What's the scoop on bone soup?
Broths made from meat bones have been touted as foods that soothe arthritis, boost immune function, and smooth your skin. But the claims often exceed the evidence.
In the last couple of years, bone broths have become so popular they are being hailed as "the new coffee." While bone-broth shops aren't about to replace Starbucks outlets any time soon, some people are drinking mugs of the soup not just at noon, but also at break time throughout the day. Media coverage of the bone-broth phenomenon is filled with testimonials to the soups' purported health benefits—as bone builders, immune boosters, and even wrinkle removers. However, there is scant scientific evidence to support those claims.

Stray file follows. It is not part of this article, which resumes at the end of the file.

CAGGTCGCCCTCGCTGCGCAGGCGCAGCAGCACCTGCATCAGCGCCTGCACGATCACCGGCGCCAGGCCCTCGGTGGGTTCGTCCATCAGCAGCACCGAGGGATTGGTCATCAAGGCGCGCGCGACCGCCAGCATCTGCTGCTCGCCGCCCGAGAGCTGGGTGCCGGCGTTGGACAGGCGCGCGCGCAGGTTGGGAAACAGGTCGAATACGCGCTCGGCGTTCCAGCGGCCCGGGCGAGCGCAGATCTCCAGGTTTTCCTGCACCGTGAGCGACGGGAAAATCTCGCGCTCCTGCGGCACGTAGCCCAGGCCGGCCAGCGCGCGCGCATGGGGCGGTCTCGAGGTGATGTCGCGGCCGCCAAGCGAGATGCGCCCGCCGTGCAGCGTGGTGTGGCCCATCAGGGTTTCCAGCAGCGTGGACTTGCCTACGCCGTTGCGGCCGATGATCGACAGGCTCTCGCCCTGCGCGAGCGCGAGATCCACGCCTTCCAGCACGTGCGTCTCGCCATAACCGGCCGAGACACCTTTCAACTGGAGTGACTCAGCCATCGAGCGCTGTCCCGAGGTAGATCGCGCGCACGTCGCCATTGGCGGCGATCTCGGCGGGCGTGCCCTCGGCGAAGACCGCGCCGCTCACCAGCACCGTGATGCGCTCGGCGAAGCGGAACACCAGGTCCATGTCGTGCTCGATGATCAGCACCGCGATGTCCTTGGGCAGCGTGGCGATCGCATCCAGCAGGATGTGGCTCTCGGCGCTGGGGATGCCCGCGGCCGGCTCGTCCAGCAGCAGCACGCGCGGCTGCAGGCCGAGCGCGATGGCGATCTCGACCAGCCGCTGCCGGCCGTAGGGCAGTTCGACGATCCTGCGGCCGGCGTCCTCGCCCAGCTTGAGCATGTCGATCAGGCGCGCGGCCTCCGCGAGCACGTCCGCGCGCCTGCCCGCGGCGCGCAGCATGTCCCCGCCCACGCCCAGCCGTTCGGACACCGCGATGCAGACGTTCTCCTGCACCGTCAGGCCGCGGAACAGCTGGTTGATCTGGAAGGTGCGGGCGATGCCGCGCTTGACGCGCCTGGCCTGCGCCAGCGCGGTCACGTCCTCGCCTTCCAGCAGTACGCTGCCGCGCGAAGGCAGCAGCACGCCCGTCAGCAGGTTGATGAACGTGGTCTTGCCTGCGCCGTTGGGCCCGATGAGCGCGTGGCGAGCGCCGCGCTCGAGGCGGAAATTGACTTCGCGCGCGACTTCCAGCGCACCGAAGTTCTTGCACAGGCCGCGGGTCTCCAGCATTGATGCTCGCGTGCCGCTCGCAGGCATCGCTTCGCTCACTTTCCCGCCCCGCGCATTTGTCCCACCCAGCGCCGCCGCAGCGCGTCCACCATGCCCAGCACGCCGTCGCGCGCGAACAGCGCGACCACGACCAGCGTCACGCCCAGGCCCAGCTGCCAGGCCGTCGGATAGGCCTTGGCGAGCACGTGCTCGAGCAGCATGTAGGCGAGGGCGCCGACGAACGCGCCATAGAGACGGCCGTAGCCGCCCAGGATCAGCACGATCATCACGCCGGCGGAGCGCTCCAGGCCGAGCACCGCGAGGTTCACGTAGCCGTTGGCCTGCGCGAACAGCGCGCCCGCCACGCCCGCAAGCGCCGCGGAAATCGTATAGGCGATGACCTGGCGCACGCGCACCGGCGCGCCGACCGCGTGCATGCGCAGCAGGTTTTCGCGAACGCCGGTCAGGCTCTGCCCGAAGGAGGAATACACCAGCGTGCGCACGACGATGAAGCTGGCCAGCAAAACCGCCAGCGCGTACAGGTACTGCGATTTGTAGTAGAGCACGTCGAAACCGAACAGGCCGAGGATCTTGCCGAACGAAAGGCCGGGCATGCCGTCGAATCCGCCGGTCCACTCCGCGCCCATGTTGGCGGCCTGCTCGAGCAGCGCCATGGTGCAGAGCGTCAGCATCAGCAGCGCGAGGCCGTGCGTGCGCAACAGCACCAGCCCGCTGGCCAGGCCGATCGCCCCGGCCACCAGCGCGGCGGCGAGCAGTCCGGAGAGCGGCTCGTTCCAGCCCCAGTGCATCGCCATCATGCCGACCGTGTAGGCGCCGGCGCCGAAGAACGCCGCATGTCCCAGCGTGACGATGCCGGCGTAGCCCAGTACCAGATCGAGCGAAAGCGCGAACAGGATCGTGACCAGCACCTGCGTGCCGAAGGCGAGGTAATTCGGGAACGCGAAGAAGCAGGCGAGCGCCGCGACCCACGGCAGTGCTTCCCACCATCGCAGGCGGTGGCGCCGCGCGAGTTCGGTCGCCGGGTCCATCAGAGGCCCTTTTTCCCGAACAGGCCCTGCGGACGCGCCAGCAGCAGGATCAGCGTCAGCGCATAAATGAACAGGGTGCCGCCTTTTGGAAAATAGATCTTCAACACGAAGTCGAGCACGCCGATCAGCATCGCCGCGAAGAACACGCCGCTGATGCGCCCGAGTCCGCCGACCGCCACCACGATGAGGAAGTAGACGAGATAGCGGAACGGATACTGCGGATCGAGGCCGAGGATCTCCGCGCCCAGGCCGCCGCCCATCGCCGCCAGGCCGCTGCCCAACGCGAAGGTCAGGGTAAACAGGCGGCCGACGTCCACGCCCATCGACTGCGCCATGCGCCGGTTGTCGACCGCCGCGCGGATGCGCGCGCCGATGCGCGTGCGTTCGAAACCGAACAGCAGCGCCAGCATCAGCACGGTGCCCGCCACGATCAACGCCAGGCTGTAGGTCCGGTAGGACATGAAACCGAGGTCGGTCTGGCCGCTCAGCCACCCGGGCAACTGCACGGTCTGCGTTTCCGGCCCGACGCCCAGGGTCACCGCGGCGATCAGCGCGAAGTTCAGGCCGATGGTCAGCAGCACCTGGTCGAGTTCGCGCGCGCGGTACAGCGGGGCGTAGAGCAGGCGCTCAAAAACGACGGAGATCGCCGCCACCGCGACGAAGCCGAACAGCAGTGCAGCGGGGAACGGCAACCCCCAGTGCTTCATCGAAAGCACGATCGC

What are bone broths?
Bone broths are as old as the ages. Most cooks know them as chicken stock or beef stock—soup bases made by simmering bones in water with seasonings for as long as two days. Bone broths are a staple of the Paleolithic, or Paleo, diet—an eating plan based on the foods thought to have been consumed by hunter-gatherers who roamed the earth more than 10,000 years ago. The Paleo diet is heavy on meat, poultry, and fish, along with fruits and vegetables, but excludes grains, legumes, dairy products, alcohol, and coffee. Although it has many proponents, it doesn't align with the proposed 2015 Dietary Guidelines for Americans, which promote whole grains and legumes and advise limiting consumption of red meat.